Snap!6 is here, and it's all about scale

Snap!6 is here, and it's all about scale.

https://snap.berkeley.edu

Thousands of miles apart, yet online together, our team of UC Berkeley researchers, SAP engineers and educators from multiple countries and continents just had a party releasing the biggest update to Snap! for years.

Over the past months we've rewritten Snap's Morphic kernel to optimize graphics rendering while demanding significantly less memory. And we've even thrown away hundreds of line of code. We've seen large Snap projects load up to 7x faster and the memory footprint of a particularly big application go down from 2 GB to a mere 80 MB. By saving hardware resources for hundreds of thousands on users we've been able to improve Snap's ecological impact.

We've also doubled the execution speed of Snap's WARP mode, and in combination with the other optimizations seen performance gains of up to 5x. Chrome whiteouts should be a thing of the past, and Snap! now performs smoothly in mobile browsers on phones and iPads.

Bigger projects, faster performance, more devices, less resources, anything else?

Betcha: Hyperblocks!

We've made Snap's math and list blocks more expressive. Operators can now be used on scalars, vectors, matrices and multi-dimensional data alike. Instead of having to resort to loops to iterate over aggregate data, or higher-order-functions to enumerate them, hyper-operators enable an alternative, much more direct, algebraic way of thinking about and interacting with data. Sound familiar? Sure, it's the big idea behind APL minus the hieroglyphs.

script variables bitmap

Hyperblocks aren't just super expressive, they're also really fast. Over the past two years we've been rethinking introductory computing from a data perspective. Which data is ubiquitously available, fun and engaging? We believe there's computational beauty and joy to be discovered in all the media that's on your phone and in your cloud: Movies, video clips, sound tracks, songs, pics, snaps, stories, poems, streams and whatnot. All of this is just digital data, yours to p0wn with math! Watch out for our new online course "From Media Computation to Data Science" coming up this fall!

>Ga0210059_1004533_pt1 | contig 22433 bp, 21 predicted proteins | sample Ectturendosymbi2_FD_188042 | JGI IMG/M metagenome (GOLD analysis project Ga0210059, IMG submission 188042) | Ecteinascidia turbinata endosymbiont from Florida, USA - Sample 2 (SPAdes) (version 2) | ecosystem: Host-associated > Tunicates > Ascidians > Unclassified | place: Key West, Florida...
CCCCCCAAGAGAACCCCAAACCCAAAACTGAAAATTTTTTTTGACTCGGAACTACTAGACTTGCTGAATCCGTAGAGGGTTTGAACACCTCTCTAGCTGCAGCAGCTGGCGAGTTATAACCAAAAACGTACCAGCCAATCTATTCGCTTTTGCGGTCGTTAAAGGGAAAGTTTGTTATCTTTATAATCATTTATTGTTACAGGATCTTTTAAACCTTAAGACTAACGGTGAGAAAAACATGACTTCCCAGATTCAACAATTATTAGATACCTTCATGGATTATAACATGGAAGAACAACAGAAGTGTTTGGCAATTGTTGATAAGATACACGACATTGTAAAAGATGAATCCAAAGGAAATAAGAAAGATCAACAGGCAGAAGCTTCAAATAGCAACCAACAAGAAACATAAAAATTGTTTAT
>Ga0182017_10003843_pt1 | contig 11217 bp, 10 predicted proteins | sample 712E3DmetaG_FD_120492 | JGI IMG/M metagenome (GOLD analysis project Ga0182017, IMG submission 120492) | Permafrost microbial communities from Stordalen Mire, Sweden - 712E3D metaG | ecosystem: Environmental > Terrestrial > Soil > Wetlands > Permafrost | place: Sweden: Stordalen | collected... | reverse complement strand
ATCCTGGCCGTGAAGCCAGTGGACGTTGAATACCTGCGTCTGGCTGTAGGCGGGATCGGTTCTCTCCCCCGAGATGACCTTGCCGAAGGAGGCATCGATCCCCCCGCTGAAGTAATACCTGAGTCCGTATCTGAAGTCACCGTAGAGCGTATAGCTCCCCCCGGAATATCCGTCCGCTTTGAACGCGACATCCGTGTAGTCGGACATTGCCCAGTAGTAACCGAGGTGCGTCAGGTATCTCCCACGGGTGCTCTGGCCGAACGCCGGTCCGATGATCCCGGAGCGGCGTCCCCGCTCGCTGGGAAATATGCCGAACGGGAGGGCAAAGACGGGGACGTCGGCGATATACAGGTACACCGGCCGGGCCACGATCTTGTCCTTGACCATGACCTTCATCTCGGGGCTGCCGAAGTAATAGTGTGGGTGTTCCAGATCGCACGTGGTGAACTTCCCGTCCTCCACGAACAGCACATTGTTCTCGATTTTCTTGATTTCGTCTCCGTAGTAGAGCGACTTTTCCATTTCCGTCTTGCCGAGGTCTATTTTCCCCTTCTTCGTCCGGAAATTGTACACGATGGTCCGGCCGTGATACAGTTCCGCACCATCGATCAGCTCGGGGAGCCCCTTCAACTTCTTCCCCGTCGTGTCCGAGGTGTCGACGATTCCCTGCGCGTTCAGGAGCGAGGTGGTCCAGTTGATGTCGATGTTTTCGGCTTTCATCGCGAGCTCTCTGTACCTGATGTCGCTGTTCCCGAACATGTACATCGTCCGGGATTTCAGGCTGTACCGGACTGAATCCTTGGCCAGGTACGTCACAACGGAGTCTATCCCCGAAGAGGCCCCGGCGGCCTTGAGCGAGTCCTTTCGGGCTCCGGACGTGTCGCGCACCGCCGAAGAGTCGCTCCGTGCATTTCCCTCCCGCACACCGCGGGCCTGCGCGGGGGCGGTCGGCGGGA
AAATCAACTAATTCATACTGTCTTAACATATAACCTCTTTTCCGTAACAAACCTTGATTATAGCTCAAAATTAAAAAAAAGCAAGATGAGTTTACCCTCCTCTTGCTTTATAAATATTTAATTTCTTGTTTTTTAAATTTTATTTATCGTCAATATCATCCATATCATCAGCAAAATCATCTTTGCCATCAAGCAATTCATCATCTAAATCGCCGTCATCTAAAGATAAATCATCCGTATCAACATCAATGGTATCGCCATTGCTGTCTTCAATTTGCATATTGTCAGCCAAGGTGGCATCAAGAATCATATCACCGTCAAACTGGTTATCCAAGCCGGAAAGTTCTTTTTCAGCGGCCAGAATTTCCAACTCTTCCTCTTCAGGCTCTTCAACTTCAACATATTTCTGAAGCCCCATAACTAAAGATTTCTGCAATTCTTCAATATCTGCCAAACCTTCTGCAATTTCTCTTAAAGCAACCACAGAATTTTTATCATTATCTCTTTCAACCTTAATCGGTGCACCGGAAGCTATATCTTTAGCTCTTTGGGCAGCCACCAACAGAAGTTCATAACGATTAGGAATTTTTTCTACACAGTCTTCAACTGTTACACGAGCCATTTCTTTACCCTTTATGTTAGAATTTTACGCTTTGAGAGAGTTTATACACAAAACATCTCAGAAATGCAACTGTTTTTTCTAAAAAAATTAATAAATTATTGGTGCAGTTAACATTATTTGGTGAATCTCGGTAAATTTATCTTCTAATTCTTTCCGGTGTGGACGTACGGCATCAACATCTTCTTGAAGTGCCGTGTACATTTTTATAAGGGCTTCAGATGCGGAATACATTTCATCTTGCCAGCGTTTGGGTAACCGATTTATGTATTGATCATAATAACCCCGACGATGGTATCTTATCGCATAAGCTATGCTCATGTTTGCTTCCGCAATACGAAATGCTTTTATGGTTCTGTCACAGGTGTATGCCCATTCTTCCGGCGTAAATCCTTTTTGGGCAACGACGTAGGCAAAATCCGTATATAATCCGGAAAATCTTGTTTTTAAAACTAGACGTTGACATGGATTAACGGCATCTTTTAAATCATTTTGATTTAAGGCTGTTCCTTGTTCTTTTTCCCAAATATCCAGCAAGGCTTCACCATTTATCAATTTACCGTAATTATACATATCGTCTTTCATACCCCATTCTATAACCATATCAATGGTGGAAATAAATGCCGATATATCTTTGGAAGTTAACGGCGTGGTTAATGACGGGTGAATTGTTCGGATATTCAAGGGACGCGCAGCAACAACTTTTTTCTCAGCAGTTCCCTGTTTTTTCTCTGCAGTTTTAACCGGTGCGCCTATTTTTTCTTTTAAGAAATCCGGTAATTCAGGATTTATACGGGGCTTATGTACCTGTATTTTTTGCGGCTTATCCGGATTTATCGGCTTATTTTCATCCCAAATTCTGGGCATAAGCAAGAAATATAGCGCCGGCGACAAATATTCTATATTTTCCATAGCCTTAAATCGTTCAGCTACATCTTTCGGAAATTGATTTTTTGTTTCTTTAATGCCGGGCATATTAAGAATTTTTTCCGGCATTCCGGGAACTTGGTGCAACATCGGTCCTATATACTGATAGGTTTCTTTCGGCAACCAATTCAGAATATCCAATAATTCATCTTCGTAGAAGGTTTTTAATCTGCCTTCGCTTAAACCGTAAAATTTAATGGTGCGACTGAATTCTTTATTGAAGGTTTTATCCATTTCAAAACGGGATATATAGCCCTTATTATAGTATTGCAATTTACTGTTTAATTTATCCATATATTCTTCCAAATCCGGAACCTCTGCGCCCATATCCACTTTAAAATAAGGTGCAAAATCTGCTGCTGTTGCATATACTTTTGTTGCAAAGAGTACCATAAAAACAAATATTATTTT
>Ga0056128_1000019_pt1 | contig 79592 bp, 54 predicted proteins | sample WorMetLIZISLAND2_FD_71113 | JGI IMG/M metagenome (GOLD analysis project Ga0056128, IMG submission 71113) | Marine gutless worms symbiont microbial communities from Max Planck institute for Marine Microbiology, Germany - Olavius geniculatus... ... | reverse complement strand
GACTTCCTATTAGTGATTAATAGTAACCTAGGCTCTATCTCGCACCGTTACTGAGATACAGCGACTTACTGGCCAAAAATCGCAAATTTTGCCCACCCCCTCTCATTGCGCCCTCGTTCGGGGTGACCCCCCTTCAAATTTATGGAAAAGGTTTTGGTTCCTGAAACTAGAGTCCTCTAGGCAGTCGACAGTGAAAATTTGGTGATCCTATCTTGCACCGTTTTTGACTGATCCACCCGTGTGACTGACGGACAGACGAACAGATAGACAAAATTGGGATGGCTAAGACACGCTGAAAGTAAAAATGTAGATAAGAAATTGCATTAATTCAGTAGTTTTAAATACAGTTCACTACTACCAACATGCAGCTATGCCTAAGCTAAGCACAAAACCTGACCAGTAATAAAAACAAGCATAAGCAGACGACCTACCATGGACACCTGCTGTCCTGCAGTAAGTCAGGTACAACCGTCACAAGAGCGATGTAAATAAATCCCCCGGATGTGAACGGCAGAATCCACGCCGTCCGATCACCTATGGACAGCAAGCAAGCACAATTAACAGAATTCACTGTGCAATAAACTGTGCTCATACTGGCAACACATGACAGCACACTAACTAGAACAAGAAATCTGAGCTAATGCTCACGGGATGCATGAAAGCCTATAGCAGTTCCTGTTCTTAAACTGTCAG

https://www.youtube.com/watch?v=p4JavDEA-q4.

Many people from all over the world have worked with us and contributed to this release. A big "Thank You" to all the educators, artists, translators, beta testers, bug reporters, code pushers, hair splitters, designers, critics, enthusiasts, parents, nerds, students, musicians, archeologists, librarians and menschen involved!

https://snap.berkeley.edu

release notes: https://github.com/jmoenig/Snap/releases/tag/v6.0.0

Yay! :partying_face:

Woohoo!! :balloon: :confetti_ball: :tada: :

yoy! :grin:

I'm so happy with that !
A thousand thanks for this fantastic new version of Snap!.

Yay! :partying_face:

My first steps in pictures with the APL library

Great! :clap: :clap: :clap:

I downloaded it and it runs much faster than version 5!

:+1:

how to make a hyperblock?

Hyperblocks are already built into some of the primitives. Try putting a list of numbers in a +, -, *, /, or ^ block. You can turn the hyperblock feature off in the settings menu.

If you are making a custom block that computes a scalar function, then:
(1) if your code does not have conditionals (IF, REPEAT WHILE, etc.) then there is a good chance it will just automatically have hyperblock behavior.
(2) if not, find the untitled script pic block in the APL library, and use it this way:


This is the MIN function that finds the smaller of its two inputs. The part that does the real work is inside the gray ring. The rest of it, the call to scalar->hyper and the call to CALL, will be the same in your block. It's just what's inside the ring that should be different.

thanks

:grin:80MB?

Great work. :+1:

Geez the mother of all typos, thanks, Ken :smiley:

I was able to run a 250MB Scratch 1.4 project (imported thanks to the now incredibly smooth processing of Snapinator -thanks a lot @djdolphin!!!) in Snap. When exported to XML it is about 500MB. It loads in 20s and the memory footprint is about 1.5GB.

BTW, you can open the Scratch 1.4 project in Scratch 3, but you can't save it back to your PC. So...

One question: are the projects stored in our clouds automatically converted?

:grinning:

Hi Frido, do you mean Snap! projects? Sure! Well, actually, ever since Snap!4 beta we never fundamentally changed our file format, we just kept adding to the XML. Therefore we don't need to convert projects, we just load them. Every new Snap! version is still compatible with every older project file version. But not the other way round. If you open a newer project in an older Snap! version you'll loose information and it might not even end up working. But you wouldn't want to do that anyway, I guess.